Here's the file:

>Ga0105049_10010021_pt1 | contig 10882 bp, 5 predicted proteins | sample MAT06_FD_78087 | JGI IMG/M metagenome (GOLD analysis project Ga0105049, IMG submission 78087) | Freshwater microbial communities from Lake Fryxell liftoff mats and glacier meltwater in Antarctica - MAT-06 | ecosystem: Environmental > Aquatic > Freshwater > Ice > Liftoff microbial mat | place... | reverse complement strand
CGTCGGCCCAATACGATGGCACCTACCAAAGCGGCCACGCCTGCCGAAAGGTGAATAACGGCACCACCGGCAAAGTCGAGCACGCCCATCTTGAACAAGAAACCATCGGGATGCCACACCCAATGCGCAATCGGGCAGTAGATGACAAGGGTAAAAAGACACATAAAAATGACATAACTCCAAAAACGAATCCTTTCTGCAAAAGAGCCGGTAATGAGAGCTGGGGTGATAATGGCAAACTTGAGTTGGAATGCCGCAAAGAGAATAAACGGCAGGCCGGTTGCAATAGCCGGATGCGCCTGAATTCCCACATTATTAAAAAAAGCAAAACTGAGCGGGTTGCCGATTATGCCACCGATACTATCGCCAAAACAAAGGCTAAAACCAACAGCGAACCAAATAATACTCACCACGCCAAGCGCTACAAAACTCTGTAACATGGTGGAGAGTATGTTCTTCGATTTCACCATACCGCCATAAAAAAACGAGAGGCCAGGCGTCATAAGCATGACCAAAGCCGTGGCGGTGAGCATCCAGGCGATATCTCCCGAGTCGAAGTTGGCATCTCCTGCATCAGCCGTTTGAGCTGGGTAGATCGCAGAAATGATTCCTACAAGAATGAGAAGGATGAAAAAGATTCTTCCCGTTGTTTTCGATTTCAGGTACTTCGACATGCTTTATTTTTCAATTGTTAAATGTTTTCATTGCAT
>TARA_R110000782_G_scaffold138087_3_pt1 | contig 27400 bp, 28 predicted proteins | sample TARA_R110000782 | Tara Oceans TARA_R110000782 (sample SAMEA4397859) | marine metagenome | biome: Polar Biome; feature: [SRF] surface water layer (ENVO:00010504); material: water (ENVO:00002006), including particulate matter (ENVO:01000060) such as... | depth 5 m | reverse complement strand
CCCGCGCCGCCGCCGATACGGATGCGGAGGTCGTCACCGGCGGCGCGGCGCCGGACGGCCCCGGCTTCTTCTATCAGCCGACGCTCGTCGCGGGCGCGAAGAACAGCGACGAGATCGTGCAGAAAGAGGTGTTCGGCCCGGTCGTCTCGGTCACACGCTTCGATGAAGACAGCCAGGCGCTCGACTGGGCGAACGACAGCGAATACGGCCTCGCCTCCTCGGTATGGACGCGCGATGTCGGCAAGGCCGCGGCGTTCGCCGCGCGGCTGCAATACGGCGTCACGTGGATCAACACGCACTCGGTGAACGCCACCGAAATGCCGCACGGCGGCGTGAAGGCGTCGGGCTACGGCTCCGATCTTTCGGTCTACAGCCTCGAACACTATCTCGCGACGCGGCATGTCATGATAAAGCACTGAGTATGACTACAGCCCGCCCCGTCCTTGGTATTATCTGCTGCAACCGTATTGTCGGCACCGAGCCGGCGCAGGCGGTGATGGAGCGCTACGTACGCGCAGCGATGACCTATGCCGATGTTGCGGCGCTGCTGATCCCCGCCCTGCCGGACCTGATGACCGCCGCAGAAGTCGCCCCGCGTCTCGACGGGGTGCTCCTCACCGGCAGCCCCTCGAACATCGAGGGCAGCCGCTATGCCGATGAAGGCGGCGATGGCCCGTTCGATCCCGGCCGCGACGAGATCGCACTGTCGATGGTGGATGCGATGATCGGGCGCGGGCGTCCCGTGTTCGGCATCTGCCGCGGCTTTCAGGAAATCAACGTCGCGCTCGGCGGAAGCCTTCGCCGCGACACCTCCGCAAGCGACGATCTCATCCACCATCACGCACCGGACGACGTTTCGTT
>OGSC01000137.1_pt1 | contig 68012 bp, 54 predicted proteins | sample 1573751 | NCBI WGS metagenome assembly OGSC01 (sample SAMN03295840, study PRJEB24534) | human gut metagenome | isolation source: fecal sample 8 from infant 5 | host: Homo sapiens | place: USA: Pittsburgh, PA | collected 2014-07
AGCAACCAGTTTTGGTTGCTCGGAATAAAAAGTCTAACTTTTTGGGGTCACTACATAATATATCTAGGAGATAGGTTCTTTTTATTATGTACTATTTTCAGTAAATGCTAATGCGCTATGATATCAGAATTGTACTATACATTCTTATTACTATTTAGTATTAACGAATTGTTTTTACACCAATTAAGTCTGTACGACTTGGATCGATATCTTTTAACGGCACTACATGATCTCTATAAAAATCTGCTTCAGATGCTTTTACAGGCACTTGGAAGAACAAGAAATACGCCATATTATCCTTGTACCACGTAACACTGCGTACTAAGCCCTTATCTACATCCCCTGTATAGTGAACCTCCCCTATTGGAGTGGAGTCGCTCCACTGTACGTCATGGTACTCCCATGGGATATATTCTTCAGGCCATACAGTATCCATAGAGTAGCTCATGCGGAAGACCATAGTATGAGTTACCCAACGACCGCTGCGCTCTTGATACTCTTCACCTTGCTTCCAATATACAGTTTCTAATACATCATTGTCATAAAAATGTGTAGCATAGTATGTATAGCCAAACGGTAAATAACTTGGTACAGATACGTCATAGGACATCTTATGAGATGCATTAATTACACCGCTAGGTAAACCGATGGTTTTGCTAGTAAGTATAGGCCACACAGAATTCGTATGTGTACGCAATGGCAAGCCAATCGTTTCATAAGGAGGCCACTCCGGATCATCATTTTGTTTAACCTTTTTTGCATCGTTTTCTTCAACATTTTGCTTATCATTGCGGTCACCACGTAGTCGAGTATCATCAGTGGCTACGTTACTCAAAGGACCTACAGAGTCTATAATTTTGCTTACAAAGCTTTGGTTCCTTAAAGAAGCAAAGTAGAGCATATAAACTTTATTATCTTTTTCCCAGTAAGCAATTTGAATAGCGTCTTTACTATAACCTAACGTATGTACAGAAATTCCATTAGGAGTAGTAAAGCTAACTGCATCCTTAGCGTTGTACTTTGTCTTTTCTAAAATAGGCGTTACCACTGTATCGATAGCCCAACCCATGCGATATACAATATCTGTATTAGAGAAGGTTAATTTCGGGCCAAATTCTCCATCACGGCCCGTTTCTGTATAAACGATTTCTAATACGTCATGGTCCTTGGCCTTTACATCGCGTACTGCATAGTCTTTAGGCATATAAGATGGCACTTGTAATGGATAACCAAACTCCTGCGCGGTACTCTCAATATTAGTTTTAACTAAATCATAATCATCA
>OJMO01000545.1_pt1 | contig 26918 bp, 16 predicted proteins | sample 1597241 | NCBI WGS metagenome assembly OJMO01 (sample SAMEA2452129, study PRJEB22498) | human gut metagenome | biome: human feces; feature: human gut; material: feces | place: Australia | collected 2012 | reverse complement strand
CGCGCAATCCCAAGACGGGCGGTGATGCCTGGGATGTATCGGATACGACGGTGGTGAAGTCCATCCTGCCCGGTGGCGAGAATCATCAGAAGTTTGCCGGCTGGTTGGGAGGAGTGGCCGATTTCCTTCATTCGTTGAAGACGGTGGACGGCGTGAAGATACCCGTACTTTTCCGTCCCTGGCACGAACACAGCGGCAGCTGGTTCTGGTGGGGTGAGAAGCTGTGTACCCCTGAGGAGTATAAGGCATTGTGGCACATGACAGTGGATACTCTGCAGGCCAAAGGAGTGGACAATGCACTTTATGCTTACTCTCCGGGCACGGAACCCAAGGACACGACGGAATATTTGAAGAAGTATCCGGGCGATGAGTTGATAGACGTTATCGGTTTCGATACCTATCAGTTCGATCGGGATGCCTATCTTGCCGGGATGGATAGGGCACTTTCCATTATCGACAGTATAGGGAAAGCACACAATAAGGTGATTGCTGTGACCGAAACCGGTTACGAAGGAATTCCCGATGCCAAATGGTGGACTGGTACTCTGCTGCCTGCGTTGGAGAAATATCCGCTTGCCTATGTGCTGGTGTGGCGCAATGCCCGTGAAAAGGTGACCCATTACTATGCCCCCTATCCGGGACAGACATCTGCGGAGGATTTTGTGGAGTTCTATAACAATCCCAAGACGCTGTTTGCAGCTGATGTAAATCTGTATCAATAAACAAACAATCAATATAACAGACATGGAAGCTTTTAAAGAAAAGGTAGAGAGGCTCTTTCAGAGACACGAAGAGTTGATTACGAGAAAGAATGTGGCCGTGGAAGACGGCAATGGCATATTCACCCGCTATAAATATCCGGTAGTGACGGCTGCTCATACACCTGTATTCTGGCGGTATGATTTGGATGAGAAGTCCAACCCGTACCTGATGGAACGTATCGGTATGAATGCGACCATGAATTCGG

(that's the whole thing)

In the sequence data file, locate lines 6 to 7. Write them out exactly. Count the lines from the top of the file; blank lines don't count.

AGCAACCAGTTTTGGTTGCTCGGAATAAAAAGTCTAACTTTTTGGGGTCACTACATAATATATCTAGGAGATAGGTTCTTTTTATTATGTACTATTTTCAGTAAATGCTAATGCGCTATGATATCAGAATTGTACTATACATTCTTATTACTATTTAGTATTAACGAATTGTTTTTACACCAATTAAGTCTGTACGACTTGGATCGATATCTTTTAACGGCACTACATGATCTCTATAAAAATCTGCTTCAGATGCTTTTACAGGCACTTGGAAGAACAAGAAATACGCCATATTATCCTTGTACCACGTAACACTGCGTACTAAGCCCTTATCTACATCCCCTGTATAGTGAACCTCCCCTATTGGAGTGGAGTCGCTCCACTGTACGTCATGGTACTCCCATGGGATATATTCTTCAGGCCATACAGTATCCATAGAGTAGCTCATGCGGAAGACCATAGTATGAGTTACCCAACGACCGCTGCGCTCTTGATACTCTTCACCTTGCTTCCAATATACAGTTTCTAATACATCATTGTCATAAAAATGTGTAGCATAGTATGTATAGCCAAACGGTAAATAACTTGGTACAGATACGTCATAGGACATCTTATGAGATGCATTAATTACACCGCTAGGTAAACCGATGGTTTTGCTAGTAAGTATAGGCCACACAGAATTCGTATGTGTACGCAATGGCAAGCCAATCGTTTCATAAGGAGGCCACTCCGGATCATCATTTTGTTTAACCTTTTTTGCATCGTTTTCTTCAACATTTTGCTTATCATTGCGGTCACCACGTAGTCGAGTATCATCAGTGGCTACGTTACTCAAAGGACCTACAGAGTCTATAATTTTGCTTACAAAGCTTTGGTTCCTTAAAGAAGCAAAGTAGAGCATATAAACTTTATTATCTTTTTCCCAGTAAGCAATTTGAATAGCGTCTTTACTATAACCTAACGTATGTACAGAAATTCCATTAGGAGTAGTAAAGCTAACTGCATCCTTAGCGTTGTACTTTGTCTTTTCTAAAATAGGCGTTACCACTGTATCGATAGCCCAACCCATGCGATATACAATATCTGTATTAGAGAAGGTTAATTTCGGGCCAAATTCTCCATCACGGCCCGTTTCTGTATAAACGATTTCTAATACGTCATGGTCCTTGGCCTTTACATCGCGTACTGCATAGTCTTTAGGCATATAAGATGGCACTTGTAATGGATAACCAAACTCCTGCGCGGTACTCTCAATATTAGTTTTAACTAAATCATAATCATCA
>OJMO01000545.1_pt1 | contig 26918 bp, 16 predicted proteins | sample 1597241 | NCBI WGS metagenome assembly OJMO01 (sample SAMEA2452129, study PRJEB22498) | human gut metagenome | biome: human feces; feature: human gut; material: feces | place: Australia | collected 2012 | reverse complement strand